It’s really simple. You visit three times, you get half off up to $20 from your next visit at Outback, Carrabba’s and Bonefish; it’s up to $40 off Fleming’s. It’s easy to keep track of it. But the challenge was that the two of our biggest brands, Carrabba’s and Outback, had their own app. So the question was, “How do you integrate this loyalty program?”
The point was not only that it stands as an umbrella over all the brands, but that it integrates into those apps so they can identify which brand was used. It almost seems like magic the way we can quickly pull up the details about a visit to one of the restaurants and tie it back to digital.
We know why consumers visit the website. There’s really three or four reasons. One is to find the location. One’s to check a menu. One’s to see what the wait is, or to get on the waiting list. Another is to make a reservation. Those are the big things that we did from a digital standpoint to make sure we’re reflecting how consumer behavior works, and what they’re looking for when you get there. How quickly you can get to that feed. That’s what we take pride in from a mobile standpoint.
What are the key accomplishments you’ve seen from Bloomin’ Brands’ loyalty effort?
Our Dine Rewards program just passed 2,500,000 members — and that’s a clear validation of what we’re building on.
We’ve only started to tap into the level of knowledge that we have about the consumer, so that we can serve up offers to them that are the most relevant. We know on a data level, if you ordered fish the last three times you came, we should probably send you an offer to incentivize you to come in soon.
We already have had a pretty big email database. That’s another nice thing about these businesses, versus Quick Serve Restaurants. We know who our consumer is because they tend to use credit cards more than they do at QSRs. We can tap into that data about where they go and when. The challenge for us is how to do we target them on a mass scale? How do we bring relevance to those targeted efforts that are gonna make us more valuable, and put us into consideration?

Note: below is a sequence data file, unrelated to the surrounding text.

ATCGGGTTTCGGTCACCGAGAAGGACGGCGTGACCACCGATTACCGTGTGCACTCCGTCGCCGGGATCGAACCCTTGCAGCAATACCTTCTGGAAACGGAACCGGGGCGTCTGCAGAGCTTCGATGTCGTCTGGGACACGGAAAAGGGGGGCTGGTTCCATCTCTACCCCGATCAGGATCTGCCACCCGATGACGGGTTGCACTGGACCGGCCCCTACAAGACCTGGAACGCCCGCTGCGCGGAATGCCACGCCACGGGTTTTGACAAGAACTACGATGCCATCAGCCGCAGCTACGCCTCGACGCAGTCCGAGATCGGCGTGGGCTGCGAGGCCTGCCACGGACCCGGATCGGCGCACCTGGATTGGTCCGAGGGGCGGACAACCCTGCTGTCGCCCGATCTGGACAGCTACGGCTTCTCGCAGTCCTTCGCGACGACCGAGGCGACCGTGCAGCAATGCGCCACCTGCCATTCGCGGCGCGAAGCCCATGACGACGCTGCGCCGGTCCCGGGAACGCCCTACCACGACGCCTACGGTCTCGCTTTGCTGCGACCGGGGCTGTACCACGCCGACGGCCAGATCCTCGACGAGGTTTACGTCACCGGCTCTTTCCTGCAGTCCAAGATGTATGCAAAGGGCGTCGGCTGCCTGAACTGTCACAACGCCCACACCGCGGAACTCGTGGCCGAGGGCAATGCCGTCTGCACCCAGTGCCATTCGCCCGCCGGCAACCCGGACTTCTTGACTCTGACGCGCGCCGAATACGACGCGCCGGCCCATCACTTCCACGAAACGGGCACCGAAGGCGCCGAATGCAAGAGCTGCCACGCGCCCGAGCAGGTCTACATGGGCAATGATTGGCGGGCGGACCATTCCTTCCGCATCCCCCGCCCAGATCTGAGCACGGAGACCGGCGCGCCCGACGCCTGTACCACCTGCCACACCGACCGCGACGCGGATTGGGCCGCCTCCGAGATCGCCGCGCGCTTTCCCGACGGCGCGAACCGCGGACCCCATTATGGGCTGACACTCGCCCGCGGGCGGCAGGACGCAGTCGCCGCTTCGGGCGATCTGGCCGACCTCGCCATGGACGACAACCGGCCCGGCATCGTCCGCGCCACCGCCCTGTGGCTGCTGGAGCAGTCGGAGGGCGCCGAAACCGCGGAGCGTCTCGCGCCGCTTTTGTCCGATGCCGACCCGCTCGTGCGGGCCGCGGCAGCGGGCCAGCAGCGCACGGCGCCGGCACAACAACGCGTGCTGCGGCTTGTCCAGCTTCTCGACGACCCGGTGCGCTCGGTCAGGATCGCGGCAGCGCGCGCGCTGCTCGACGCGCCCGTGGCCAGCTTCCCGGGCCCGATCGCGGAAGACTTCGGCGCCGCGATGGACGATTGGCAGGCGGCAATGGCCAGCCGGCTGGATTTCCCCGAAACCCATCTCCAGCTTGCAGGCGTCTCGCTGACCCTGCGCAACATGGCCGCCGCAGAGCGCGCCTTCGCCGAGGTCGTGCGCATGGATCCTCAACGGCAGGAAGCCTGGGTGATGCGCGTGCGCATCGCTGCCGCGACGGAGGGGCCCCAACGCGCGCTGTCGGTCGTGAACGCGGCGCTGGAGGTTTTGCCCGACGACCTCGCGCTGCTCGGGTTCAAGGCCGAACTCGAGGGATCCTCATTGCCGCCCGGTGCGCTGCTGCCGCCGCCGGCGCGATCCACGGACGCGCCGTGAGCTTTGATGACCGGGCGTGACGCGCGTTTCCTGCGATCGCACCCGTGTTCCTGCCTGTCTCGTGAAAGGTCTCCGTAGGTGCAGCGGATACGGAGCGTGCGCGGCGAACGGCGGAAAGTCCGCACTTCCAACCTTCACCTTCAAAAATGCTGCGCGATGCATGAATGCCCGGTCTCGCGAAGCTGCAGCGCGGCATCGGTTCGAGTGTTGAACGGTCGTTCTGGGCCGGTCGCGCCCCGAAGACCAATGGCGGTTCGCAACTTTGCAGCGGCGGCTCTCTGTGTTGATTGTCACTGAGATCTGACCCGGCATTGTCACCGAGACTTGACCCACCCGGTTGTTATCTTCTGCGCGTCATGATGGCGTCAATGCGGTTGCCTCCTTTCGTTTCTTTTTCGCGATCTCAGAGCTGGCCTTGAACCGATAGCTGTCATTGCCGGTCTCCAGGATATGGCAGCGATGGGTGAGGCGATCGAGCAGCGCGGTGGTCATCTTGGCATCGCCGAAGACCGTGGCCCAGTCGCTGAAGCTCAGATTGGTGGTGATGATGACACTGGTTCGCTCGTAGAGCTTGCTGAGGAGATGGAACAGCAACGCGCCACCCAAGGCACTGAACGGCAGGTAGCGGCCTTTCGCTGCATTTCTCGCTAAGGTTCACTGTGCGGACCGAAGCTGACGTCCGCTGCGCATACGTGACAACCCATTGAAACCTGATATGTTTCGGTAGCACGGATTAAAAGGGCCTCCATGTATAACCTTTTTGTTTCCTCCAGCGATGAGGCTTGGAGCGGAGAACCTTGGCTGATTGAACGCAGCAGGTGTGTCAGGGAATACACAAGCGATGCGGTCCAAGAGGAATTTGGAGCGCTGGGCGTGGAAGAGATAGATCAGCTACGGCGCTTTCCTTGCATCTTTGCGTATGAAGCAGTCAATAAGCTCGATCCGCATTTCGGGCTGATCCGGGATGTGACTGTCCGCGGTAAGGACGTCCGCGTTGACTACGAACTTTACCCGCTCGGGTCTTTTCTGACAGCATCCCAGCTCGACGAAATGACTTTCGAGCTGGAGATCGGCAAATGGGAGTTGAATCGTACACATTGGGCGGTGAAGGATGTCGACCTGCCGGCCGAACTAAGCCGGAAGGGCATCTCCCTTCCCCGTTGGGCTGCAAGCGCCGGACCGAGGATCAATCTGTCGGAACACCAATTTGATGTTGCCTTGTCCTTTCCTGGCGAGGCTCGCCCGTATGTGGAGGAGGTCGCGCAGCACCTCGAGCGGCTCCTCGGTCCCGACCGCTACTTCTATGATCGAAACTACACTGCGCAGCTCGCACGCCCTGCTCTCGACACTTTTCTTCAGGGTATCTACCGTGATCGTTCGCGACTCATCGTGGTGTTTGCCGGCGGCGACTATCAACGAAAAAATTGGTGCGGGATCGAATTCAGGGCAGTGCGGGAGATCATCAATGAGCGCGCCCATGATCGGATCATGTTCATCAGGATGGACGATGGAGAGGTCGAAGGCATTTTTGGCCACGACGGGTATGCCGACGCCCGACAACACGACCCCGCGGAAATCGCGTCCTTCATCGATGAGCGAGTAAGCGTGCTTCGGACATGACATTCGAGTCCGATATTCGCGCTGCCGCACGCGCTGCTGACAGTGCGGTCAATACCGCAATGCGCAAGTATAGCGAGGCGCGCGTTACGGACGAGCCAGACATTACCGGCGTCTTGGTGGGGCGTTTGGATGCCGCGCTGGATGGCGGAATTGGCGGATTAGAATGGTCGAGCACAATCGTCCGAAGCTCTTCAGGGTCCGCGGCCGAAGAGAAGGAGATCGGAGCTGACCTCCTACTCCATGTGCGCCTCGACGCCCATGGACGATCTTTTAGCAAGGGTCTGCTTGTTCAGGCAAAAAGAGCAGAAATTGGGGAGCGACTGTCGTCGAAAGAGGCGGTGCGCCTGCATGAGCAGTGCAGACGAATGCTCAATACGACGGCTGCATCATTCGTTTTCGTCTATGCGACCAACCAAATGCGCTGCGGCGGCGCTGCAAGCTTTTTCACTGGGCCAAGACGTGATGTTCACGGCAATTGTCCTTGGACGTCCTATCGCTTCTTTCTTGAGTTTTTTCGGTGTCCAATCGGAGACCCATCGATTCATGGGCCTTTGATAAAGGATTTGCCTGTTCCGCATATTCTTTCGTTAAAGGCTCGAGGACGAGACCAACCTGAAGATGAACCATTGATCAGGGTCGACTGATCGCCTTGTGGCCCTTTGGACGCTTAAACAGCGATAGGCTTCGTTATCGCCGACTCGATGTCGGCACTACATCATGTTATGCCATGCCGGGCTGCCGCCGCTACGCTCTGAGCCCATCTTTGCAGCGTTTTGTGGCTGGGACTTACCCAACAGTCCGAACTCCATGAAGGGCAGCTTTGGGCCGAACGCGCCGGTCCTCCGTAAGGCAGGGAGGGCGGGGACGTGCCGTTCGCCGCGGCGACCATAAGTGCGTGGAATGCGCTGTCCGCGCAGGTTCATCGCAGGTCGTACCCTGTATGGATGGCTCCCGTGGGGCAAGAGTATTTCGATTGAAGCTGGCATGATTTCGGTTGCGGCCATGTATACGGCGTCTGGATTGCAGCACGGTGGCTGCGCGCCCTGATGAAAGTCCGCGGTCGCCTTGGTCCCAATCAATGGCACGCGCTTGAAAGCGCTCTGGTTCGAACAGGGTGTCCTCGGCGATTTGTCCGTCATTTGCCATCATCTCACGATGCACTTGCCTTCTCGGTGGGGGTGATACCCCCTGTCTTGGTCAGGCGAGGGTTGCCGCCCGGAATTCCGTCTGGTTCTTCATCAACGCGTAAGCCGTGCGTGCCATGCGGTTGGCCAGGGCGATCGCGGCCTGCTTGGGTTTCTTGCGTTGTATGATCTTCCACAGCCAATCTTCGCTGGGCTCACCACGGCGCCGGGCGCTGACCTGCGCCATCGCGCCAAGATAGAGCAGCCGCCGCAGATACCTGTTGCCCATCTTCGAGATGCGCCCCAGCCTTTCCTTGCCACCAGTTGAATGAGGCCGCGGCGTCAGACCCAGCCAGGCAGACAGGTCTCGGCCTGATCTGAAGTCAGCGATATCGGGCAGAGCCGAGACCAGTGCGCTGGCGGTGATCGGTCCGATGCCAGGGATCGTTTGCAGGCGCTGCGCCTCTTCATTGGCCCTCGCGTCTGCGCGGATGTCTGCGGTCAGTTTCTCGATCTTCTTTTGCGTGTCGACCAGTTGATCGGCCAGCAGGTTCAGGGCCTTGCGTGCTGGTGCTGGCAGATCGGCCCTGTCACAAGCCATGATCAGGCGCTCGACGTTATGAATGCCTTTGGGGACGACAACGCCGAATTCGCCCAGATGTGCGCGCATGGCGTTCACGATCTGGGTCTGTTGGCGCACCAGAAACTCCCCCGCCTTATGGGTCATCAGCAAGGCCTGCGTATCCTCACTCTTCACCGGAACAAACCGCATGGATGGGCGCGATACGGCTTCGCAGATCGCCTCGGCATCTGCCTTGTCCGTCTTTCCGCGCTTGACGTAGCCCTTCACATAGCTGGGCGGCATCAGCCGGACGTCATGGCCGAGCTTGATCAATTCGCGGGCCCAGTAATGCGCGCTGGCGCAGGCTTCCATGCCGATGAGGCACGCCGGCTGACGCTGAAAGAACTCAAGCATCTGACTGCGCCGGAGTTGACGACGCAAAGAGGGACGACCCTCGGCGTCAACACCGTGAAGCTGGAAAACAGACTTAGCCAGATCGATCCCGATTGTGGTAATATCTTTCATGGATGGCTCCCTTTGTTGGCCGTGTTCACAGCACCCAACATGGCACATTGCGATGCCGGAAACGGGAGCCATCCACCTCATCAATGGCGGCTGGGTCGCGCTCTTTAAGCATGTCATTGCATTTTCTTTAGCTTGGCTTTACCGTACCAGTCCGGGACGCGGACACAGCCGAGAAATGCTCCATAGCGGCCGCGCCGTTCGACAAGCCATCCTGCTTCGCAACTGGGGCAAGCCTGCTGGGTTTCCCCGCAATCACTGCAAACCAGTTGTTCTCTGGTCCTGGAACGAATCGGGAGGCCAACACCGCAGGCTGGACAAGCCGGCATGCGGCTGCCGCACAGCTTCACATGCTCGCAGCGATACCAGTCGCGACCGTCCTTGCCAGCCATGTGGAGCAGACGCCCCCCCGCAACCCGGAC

How does Bloomin Brands, with 1,500 restaurants across the contiguous U.S. (as well as Puerto Rico and Guam) and 20 countries manage global marketing messages down to the regional and local level? For example, in our previous conversation, you pointed to Outback’s popularity in Brazil. How does that translate
The Outback brand in Brazil is one of the top brands in the country — full stop. If it’s not the biggest food brand, or most popular food brand there, I’d be surprised. You can feel it when you’re in the restaurant. There are one- to two-hour waits on the weekend in an Outback. It’s a millennial crowd. It is the place to go and it’s fun to be in a brand that is cool and hip. It’s amazing the affinity that people have for the brand. They really want these brands to succeed. If you ask consumers, “Do they want interesting and new food experiences?” They answer, “Yes.”
From an international standpoint, the Outback brand is basically the same. It’s got the Aussie flavor. It’s bold and fun and a little bit irreverent. The execution at the restaurants is outstanding. In Brazil, they don’t quite have the competitors that we have here in the United States. It’s a little more challenging here, but it certainly is fun to go there and see what the brand is. It certainly used to be that here, and I think we can get back to that. I think that’s part of the challenge.